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Your last paragraph is absolutely critical, in my experience. Being a rabid information-junkie, I'll frequently get lost out in the internet somewhere, digging deeper and deeper beyond some issue I had to look up (like programming reference). I often get swept out to the informational sea and never return. BUT, after implementing a break timer (through a program called WorkRave) that FORCES me to pause, it frequently helps me to get back on track by pausing and reflecting. Life-saving. –  Coldblackice May 7 '13 at 11:42

Other answers are really good, I just want to point out one truly important thing:

When you are too focused on a task you are following your path and you usually overlook other possibilities. When you break you have time to

  1. Rest your body from the (usually) sitting position
  2. Rest your eyes (truly important)
  3. Break from the work and flow you were in

When the brain is in the flow we follow a precise path, we simply don't see better alternatives in our work because our brain is focused. When I'm programming, pomodoro rings and I take a break. When I return from breaks I see many new possibilities in what minutes before seemed a single choice task. If you are following the wrong path, the break allows you to leave it (for a while) and when you are back to work it's easier to spot flaws in what you were doing and to choose a better path.

My experience with pomodoro technique is good, it got me doing way more work than before, also because it gave me the chance to correct mistakes in my flow.

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I like this one. It's important to be in the flow but it also really helps to step back from the flow every so often to "reset" and then see if any new different ideas come to mind about the challenge at hand... –  rogerdpack Sep 4 '13 at 18:08

If you are doing something that gets you into the flow pomodoro breaks can indeed stop the flow. To work around this I generally use pomodoros just when I'm doing something that is somewhat unpleasant or uninteresting or when I'm finding it difficult to concentrate ie. when attaining the flow is very rare anyway. Those times pomodoros help because you know that you need to concentrate only for 25 minutes and after that you can let your mind rest among lolcats/tabloid news or whatever floats your boat.

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I tried Pomodoro for maybe a month or so in the past, but went back. I think this might have one of the reasons. To mitigate this, you could think about the task during your break, which is what the later parts of the book suggests. The important thing it promotes is to take regular breaks.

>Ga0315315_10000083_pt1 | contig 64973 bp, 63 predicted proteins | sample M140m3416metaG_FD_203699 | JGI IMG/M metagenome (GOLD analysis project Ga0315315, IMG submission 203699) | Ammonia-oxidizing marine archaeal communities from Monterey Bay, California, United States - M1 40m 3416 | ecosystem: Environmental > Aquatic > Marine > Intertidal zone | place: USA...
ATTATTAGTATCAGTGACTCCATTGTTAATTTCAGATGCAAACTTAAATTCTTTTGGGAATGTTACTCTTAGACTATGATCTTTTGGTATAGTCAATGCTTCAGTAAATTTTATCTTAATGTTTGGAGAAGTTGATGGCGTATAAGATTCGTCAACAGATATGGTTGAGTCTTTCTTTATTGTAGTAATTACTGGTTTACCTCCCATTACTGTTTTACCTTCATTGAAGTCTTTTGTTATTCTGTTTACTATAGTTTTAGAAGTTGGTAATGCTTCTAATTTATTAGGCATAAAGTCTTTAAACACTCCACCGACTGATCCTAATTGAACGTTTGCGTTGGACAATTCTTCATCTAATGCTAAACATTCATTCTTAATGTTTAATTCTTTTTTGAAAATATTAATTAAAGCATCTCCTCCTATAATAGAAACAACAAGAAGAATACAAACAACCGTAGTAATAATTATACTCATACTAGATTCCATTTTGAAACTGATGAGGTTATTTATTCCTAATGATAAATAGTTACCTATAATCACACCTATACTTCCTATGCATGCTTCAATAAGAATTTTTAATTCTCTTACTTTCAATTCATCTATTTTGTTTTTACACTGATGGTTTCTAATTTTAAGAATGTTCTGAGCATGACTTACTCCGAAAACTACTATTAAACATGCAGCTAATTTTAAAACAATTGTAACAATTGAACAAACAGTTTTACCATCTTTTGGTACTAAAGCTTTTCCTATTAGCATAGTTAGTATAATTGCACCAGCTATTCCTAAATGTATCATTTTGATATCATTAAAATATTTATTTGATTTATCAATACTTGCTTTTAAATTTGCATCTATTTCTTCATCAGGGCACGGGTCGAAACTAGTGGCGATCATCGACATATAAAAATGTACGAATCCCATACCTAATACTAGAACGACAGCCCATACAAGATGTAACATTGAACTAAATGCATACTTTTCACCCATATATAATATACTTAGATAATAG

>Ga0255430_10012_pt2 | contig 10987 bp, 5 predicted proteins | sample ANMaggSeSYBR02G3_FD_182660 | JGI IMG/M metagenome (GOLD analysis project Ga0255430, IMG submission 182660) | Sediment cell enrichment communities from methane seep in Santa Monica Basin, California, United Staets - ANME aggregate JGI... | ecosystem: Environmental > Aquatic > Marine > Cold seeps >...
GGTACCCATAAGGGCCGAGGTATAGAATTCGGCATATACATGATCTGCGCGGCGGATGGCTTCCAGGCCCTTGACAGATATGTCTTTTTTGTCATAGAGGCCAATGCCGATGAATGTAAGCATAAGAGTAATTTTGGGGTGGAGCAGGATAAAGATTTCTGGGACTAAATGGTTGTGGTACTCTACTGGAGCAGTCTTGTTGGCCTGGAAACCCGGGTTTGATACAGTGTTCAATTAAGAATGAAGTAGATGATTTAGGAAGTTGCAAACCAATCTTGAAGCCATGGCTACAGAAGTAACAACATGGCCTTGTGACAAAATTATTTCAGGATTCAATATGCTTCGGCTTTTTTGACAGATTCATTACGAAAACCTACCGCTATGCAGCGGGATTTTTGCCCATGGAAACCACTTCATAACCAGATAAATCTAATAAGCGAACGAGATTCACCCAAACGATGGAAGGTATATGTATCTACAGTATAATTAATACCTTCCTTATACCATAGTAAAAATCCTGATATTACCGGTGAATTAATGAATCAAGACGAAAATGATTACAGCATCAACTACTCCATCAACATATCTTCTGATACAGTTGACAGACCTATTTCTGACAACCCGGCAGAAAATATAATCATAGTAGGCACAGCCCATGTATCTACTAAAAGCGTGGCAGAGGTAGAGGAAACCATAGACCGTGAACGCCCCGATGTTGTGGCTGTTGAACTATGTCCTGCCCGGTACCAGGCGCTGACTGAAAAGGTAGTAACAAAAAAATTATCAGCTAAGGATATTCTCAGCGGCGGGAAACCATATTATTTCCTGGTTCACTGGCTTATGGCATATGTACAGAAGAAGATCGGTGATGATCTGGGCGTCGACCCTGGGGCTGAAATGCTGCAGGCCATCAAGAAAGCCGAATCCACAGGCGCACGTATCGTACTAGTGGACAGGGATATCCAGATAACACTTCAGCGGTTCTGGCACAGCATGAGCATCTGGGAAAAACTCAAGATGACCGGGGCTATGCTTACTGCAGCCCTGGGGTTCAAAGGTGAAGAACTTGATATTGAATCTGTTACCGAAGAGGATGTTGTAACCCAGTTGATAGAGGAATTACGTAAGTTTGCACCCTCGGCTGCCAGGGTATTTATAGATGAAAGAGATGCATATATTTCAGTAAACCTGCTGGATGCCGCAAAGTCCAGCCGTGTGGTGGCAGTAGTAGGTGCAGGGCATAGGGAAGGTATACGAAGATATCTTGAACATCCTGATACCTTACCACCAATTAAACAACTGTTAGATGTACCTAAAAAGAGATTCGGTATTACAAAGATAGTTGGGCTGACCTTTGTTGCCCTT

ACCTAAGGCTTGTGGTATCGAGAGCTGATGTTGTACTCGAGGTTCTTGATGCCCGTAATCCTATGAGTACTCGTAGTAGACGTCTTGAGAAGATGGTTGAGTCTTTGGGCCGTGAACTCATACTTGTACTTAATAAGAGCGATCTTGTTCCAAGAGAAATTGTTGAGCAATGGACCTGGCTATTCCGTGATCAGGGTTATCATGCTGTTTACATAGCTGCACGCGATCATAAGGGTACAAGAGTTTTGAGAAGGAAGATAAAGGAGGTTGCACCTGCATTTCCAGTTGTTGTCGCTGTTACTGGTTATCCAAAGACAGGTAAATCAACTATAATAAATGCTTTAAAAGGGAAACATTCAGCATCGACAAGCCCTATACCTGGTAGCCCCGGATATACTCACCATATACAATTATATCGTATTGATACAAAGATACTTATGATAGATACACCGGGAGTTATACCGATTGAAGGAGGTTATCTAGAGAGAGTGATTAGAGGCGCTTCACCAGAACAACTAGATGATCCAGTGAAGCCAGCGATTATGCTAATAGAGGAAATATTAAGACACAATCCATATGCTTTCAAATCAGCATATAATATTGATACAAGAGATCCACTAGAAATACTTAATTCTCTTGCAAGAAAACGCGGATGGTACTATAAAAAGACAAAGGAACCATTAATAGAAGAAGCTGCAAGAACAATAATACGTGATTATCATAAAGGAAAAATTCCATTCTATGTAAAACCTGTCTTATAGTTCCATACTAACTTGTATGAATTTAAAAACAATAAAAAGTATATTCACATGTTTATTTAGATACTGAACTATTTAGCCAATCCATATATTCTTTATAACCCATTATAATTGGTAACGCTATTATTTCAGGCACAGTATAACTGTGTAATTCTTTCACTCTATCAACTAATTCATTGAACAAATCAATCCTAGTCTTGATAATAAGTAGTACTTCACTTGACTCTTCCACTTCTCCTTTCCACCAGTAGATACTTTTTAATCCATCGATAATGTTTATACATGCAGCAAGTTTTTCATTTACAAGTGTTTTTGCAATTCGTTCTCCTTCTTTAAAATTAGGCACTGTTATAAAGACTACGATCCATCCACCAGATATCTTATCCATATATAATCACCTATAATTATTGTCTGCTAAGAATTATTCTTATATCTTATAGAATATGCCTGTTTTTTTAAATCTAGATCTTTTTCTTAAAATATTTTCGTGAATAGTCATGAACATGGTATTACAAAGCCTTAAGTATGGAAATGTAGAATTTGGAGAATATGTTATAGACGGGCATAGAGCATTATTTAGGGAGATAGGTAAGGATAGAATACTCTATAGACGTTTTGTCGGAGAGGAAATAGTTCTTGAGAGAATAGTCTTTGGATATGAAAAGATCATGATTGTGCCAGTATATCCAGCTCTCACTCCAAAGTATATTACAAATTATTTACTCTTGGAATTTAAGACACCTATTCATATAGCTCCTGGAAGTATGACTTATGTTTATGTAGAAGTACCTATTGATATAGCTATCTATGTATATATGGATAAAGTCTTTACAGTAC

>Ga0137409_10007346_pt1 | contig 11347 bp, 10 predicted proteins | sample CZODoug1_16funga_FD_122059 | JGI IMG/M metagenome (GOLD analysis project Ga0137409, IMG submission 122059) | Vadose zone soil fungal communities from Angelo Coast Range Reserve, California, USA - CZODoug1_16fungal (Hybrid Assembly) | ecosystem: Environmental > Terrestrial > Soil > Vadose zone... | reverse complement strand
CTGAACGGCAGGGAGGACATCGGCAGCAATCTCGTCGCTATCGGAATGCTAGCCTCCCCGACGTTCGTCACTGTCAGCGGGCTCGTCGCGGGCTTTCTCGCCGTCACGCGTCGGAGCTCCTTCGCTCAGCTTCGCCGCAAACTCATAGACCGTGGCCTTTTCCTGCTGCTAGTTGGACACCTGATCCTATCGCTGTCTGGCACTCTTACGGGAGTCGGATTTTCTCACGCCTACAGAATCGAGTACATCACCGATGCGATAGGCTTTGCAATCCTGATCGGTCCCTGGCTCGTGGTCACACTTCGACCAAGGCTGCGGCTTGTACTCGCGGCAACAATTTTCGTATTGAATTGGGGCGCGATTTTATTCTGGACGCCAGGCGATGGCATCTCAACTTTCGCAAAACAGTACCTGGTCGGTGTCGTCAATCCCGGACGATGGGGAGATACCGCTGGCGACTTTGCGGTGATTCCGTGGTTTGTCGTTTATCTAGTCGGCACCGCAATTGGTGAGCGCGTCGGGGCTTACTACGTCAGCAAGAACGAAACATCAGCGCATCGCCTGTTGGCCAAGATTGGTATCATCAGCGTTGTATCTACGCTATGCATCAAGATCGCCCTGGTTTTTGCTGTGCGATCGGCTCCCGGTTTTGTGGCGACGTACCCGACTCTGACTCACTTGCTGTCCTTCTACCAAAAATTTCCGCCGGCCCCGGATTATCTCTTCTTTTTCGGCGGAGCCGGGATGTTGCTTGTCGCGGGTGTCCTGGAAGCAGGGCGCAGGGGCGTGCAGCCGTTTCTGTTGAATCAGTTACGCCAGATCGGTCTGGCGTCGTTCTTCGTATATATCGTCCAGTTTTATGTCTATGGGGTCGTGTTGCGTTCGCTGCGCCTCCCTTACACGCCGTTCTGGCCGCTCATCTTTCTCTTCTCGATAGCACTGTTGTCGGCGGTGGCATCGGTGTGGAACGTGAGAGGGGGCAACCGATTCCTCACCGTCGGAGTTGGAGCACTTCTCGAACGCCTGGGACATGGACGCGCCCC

I would still suggest you give it a try for at least a week or so to see what benefits it has.

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This is not 'bug' in the technique its a 'feature'. Mandatory breaks are there to break the habit of holding too much context in your head when you are working on a task. Holding too much context in your head prevents creativity( There is a research paper to this effect somewhere). You should practice doing work in small chunks.

Also mandatory breaks give you time to look at you work so far in a different perspective.

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I've modified the pomodoro technique to fit my needs. I usually do 2 or 3 pomodoros before taking a break to avoid messing up my flow. Usually 50 minutes to 75 minutes is about the maximum amount of time that I can focus before I lose concentration and need a break.

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Among other things, flow is characterized by:

  1. Distorted or lost sense of time
  2. Lack of distractions or interruptions
  3. Dampened physiological drives (sleep/thirst/hunger)

Therefore, the pomodoro technique is theoretically incompatible with flow because:

  1. It brings back to us the sense of time.
  2. It keeps interrupting us
  3. It forces us to take breaks for food/water/rest.

Flow has negative connotations too, I believe. It can lead to tunnel vision or unhealthy perfectionism. The pomodoro technique might be good to counter these negative aspects, but in the process it destroys the flow... which may be good or bad depending on who you are and what you're doing.

For me it is always bad.